[VIEWPOINT]Opportunity at the APEC summitThe recent Association of South East Asian Nations summit and the meeting of the three leaders of Northeast Asia ― Japan, China and South Korea ― usher in a promising era of regional economic integration and cooperation. Despite the setback at the World Trade Organization meeting in Cancun, Mexico, East Asian nations showed a renewed commitment to economic liberalization. Most significantly, ASEAN is moving beyond just talking about issues and now aims to create an ambitious single market by 2020 along the lines of the European Union. Pressed by China’s intense economic challenge, ASEAN seeks to create a counterweight by leveraging its 500 million people and $700 billion economy to compete with Chinese exports and attract foreign investment.
All the other regional powers have similar instincts in responding to China’s growing challenge. China has agreed to create a free-trade agreement with ASEAN by 2010, for example, and India is seeking one with ASEAN by 2011, while Japan has proposed one by 2012. It has already agreed to negotiate a free-trade agreement with South Korea. Caught in the middle of this competitive maneuvering, South Korea also called for a free-trade agreement with ASEAN and “building a comprehensive framework” with its Southeast Asian neighbors.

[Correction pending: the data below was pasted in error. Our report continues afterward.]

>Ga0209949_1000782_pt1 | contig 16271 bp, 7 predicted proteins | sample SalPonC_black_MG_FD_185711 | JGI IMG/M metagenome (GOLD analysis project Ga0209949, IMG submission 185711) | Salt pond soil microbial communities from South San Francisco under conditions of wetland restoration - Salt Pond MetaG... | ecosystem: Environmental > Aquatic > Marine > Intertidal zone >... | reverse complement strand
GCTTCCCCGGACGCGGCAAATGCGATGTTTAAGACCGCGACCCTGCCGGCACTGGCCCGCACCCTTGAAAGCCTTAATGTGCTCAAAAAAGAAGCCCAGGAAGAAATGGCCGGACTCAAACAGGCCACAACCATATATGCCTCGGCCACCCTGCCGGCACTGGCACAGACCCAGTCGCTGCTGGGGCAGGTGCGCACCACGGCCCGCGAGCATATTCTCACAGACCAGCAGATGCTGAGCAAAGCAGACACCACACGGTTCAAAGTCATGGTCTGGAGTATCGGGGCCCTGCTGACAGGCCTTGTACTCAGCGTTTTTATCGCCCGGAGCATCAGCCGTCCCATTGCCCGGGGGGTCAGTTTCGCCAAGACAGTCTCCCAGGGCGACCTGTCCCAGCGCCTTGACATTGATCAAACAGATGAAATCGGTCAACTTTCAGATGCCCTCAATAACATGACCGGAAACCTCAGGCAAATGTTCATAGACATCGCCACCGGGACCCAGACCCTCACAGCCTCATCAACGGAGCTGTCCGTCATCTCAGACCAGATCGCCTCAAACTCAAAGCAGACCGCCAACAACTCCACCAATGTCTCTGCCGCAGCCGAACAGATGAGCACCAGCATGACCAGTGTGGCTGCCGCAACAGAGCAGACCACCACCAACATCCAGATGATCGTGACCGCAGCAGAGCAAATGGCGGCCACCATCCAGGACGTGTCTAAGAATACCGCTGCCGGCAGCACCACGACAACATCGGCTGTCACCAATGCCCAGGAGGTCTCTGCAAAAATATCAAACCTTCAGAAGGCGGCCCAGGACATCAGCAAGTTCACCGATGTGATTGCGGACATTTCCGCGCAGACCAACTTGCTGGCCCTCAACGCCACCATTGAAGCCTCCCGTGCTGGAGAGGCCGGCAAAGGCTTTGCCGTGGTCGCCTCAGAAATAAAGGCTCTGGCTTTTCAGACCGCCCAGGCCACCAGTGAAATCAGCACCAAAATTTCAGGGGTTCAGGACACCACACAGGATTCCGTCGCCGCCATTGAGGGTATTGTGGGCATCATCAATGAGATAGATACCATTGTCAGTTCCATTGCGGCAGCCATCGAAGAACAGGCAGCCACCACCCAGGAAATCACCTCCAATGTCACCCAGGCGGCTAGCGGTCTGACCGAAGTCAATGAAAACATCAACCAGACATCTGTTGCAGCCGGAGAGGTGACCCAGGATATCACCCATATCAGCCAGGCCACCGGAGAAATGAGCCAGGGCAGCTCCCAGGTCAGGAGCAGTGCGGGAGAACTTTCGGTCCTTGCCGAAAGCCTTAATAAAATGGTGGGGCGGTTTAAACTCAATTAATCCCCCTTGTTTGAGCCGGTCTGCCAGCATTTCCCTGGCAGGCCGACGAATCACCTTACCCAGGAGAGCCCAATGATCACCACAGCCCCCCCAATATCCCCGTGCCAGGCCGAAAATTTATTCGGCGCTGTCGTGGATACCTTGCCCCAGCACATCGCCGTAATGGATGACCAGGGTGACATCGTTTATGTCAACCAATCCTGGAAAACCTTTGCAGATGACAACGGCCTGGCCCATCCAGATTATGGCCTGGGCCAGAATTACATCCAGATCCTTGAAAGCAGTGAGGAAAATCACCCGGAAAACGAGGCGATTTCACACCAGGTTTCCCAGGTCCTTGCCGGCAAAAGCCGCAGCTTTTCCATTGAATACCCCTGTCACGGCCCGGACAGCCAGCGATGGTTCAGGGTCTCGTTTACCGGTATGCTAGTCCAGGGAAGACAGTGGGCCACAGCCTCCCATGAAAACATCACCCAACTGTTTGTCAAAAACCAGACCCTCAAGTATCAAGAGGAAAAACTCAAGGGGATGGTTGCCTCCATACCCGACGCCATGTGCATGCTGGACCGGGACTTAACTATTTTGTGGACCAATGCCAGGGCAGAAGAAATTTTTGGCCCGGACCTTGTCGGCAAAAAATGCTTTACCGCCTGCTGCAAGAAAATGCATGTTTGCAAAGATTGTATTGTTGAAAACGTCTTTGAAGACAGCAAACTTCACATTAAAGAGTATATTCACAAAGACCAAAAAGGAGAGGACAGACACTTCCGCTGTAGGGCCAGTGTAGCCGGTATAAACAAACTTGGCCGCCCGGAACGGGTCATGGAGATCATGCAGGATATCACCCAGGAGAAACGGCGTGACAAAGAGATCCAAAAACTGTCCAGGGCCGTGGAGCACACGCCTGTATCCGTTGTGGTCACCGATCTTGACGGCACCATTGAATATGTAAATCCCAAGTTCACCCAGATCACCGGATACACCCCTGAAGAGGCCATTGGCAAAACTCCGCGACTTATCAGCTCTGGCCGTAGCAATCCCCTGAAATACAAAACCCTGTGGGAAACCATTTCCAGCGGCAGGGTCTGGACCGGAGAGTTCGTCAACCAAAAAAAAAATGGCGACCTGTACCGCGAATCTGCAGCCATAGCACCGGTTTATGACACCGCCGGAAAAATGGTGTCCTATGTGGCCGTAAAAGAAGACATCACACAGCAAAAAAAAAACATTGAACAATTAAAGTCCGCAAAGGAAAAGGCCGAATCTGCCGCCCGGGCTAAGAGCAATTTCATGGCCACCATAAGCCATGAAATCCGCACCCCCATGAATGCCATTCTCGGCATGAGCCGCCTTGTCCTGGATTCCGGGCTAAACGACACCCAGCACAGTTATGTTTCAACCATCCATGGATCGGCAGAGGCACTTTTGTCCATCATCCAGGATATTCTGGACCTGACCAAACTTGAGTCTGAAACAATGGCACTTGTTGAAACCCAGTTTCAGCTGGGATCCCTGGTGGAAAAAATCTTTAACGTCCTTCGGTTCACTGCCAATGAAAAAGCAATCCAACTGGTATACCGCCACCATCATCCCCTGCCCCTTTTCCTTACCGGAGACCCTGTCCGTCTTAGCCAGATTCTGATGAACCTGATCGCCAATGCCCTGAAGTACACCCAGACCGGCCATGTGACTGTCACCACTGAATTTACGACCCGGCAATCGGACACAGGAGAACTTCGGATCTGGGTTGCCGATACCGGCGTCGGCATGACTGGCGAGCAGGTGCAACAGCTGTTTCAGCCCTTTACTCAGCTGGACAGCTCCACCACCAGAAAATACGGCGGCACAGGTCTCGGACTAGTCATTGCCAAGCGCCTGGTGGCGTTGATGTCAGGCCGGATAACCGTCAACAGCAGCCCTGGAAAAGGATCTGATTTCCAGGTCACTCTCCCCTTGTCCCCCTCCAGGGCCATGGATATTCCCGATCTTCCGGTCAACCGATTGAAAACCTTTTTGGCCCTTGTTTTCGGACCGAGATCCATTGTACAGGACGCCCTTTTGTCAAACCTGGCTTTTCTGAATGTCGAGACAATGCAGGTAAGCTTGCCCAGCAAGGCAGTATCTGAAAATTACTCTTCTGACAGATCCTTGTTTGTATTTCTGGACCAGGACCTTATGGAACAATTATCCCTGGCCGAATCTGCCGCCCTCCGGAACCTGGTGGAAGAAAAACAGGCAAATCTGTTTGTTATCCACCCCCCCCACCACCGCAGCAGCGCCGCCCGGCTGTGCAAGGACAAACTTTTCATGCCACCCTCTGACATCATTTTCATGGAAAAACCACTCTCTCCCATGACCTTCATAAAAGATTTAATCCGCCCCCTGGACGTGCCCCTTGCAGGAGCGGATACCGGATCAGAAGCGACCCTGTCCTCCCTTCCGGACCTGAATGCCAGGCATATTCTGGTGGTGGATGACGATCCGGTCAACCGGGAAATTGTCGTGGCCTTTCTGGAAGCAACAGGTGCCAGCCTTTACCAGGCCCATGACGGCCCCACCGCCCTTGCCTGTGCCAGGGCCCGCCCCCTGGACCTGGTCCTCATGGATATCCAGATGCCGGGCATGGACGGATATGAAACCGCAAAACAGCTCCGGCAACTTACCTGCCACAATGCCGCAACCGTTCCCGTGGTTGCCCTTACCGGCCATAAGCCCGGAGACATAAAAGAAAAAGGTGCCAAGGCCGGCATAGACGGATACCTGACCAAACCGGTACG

Unfortunately the three Northeast Asian nations at their separate summit at Bali could not agree to economic integration among themselves. South Korea advocated a three-way free-trade agreement, which could match the United States in total global trade, but the rivalry for regional leadership between Japan and China blocked progress on a pact. Instead, each will broaden and deepen economic relations bilaterally and with ASEAN without seeking for now to develop a regional economic community. The three did take steps in other areas such as security and cultural exchange cooperation. They also seek policy coordination toward North Korea.
What role will the United States play? It is the second largest trading partner and investor in the region. It recently concluded a free-trade agreement with Singapore, is well advanced on one with Australia and may announce negotiations on one with Thailand when U.S. President George W. Bush is in Bangkok later this month for the Asia-Pacific Economic Cooperation summit.
The 21 APEC members are committed to “free trade in the region” by 2010 and 2020. APEC could help overcome regional rivalries by creating an Asia-Pacific community that would benefit all countries much more than the proposed bilateral and smaller regional arrangements. A series of exclusive free-trade agreements would create complexities in trade rules and procedures that an APEC agreement would avoid. Hopefully leaders will seize the opportunity at the APEC summit.
by W. Robert Warne
The writer is a visiting professor at the Graduate School of International Studies, Korea University, and former president of the Korea Economic Institute of America in Washington.